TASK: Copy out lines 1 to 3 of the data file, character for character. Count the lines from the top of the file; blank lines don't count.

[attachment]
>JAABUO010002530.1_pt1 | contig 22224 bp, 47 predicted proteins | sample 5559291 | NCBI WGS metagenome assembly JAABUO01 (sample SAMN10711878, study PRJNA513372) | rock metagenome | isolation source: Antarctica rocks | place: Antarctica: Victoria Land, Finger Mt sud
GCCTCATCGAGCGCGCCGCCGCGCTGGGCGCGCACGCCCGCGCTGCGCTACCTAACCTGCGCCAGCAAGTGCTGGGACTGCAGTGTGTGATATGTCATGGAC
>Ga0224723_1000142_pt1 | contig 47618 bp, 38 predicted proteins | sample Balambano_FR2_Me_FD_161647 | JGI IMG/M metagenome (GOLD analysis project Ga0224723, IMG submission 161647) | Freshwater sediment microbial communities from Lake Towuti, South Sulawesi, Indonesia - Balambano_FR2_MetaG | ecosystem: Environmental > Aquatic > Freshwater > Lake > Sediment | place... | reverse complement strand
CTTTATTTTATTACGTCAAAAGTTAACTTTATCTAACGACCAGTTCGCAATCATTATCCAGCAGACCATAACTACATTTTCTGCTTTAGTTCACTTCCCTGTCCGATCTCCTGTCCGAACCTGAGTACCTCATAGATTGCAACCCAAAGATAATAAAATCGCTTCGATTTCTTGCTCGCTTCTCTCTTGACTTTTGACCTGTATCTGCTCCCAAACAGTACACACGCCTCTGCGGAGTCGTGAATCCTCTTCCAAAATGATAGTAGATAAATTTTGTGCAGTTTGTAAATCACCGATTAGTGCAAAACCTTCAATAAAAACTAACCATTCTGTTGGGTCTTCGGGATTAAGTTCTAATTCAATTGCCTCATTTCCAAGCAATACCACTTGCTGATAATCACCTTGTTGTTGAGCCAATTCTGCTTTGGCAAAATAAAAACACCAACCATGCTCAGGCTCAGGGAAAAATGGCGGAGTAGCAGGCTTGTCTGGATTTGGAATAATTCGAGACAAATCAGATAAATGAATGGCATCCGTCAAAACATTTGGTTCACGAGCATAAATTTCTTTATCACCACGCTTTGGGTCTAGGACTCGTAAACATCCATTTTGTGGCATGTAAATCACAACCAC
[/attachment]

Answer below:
>JAABUO010002530.1_pt1 | contig 22224 bp, 47 predicted proteins | sample 5559291 | NCBI WGS metagenome assembly JAABUO01 (sample SAMN10711878, study PRJNA513372) | rock metagenome | isolation source: Antarctica rocks | place: Antarctica: Victoria Land, Finger Mt sud
GCCTCATCGAGCGCGCCGCCGCGCTGGGCGCGCACGCCCGCGCTGCGCTACCTAACCTGCGCCAGCAAGTGCTGGGACTGCAGTGTGTGATATGTCATGGAC
>Ga0224723_1000142_pt1 | contig 47618 bp, 38 predicted proteins | sample Balambano_FR2_Me_FD_161647 | JGI IMG/M metagenome (GOLD analysis project Ga0224723, IMG submission 161647) | Freshwater sediment microbial communities from Lake Towuti, South Sulawesi, Indonesia - Balambano_FR2_MetaG | ecosystem: Environmental > Aquatic > Freshwater > Lake > Sediment | place... | reverse complement strand